Bauls—the wandering minstrels of Bengal—are also the keepers of a feisty rave culture which is over five centuries old. Considered outcastes and largely ascetic, this anarchic set of nomads have preserved spiritual teachings that have been through generations. They carry simple instruments and often break into impromptu gigs at bus stops, temples, shrines and almost everywhere. Over the years the Bauls have become more polished and their rustic brand of songs have steadily found acceptance among the city listeners.
Paban Das, fondly called Paban, is a nouveau Baul in that he’s much westernised having lived in Paris till very recently. He isn’t illiterate like most of his peers and has taught himself not only Bengali but English, Hindi and French as well. Paban has lent a modern sensibility to Baul songs. He is a hypnotic vocalist and a master of dubki (a small rural tambourine). Besides, Paban is also an accomplished player of the ektara, dotara and the khamak, all traditional Baul instruments. He has synthesized Sufism, Vaishnavism and Tantric Buddhism thereby drawing global audiences to his trance inspiring performances.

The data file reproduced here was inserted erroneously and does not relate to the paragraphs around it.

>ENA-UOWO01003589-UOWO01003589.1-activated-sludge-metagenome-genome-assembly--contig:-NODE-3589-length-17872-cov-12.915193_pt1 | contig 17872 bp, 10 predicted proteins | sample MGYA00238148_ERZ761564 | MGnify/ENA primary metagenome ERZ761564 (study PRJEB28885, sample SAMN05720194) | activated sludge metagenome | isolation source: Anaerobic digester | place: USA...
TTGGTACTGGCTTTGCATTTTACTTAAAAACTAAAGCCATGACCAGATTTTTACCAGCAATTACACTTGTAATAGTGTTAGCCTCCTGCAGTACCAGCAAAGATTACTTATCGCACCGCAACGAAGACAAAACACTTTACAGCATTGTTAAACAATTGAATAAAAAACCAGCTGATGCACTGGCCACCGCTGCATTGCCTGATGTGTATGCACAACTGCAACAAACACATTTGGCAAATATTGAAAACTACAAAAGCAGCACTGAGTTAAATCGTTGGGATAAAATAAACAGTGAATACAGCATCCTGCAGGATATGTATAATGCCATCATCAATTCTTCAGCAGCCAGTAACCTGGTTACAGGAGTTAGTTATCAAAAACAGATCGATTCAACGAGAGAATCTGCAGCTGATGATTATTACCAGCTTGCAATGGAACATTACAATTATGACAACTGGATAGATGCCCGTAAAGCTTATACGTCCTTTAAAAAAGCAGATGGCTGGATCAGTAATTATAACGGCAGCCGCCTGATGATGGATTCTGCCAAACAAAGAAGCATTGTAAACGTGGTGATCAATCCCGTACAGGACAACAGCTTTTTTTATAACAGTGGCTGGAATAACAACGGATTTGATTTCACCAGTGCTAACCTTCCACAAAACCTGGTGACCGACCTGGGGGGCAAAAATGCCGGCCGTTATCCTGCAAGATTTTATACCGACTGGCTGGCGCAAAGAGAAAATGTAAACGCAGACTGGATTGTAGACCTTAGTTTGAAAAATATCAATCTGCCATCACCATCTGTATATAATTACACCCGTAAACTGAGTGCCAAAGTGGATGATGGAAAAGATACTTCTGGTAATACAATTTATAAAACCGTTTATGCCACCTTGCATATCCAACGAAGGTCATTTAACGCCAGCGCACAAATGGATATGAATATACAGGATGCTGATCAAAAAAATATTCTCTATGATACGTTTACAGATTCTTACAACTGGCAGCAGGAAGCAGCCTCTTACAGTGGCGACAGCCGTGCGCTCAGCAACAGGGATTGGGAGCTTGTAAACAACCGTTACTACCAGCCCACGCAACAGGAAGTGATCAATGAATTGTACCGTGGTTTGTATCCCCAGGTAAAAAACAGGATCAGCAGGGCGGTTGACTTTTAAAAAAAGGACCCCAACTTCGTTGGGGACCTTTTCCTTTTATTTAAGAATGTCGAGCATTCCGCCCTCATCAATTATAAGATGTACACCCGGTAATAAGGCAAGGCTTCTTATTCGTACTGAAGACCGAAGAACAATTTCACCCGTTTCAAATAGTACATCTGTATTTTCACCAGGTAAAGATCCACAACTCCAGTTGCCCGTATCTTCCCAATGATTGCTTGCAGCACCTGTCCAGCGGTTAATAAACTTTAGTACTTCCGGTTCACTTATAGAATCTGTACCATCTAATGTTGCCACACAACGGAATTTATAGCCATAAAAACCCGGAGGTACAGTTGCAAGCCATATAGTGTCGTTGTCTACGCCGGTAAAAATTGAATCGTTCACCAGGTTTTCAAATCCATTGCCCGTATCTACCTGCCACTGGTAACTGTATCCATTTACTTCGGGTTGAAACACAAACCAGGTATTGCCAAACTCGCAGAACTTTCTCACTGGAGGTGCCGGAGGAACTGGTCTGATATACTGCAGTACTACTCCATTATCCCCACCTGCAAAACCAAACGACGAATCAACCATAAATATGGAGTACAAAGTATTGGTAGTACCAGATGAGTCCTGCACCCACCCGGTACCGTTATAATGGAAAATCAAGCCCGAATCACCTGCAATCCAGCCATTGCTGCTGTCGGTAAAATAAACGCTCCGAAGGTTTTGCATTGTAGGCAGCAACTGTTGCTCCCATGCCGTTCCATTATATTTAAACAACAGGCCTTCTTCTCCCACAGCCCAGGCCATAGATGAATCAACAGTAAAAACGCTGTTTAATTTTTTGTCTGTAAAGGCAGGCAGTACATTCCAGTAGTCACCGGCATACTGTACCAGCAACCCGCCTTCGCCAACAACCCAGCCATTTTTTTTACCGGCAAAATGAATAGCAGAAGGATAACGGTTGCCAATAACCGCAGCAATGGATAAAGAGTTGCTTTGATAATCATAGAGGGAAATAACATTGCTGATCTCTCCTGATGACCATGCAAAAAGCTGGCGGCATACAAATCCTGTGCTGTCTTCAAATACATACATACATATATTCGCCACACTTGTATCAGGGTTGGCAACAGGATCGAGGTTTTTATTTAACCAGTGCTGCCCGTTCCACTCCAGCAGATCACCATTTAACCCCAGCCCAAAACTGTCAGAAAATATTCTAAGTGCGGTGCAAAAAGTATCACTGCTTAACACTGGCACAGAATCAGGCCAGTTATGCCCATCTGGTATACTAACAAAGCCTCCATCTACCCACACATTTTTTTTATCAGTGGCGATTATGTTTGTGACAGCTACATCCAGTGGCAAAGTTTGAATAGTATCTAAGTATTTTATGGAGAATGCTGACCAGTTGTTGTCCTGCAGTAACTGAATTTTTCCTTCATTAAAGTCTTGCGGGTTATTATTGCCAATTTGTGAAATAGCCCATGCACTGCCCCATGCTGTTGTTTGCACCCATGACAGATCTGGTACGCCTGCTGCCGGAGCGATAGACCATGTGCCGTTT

Born in Mohammadpur, a nondescript village in the Murshidabad district of West Bengal, Paban was initiated into music by his father who was a martial arts champion. Paban’s father had lost all his money in land deals and turned to wrestling and singing to eke out a living. He started playing the dubki at five and was trained by Sufi fakirs. At 14, Paban was inducted by Subal Das Baul in his group, whom he met at a village fair.
In 1988, Paban, collaborated with leading guitarist Sam Mills for the first time. Sam performed with 23 Skidoo, an avant garde group, from 1979 to1982. Paban, by then, was already an established artiste. “I would sit in the veranda of the house in Kolkata where Paban and Mimlu Sen stayed and play their piano,” says Sam. “Paban would always be singing and playing so we started to jam together. He gave me a khamak and a dotara which I also learned to play, although never as well as the Bauls do. All the time I was hearing a lot of the music, learning the language and getting a whole background to the kind of work Paban was doing, which made him seem more rather than less remarkable to me. I used to listen to a lot of Bengali songs, which are very rich and melodic, and think about how they could fit in with the kinds of chords we use in pop music here, as well as with the kind of beats and grooves that run through African music, or funk, or whatever,” he adds. The collaboration marked one of the first fusion albums of Western pop and Bengali folk music.
Over the years, Paban has taken Baul beyond the shores of India. He is, today, widely acknowledged as an exponent of the genre.
--- Prabuddha Neogi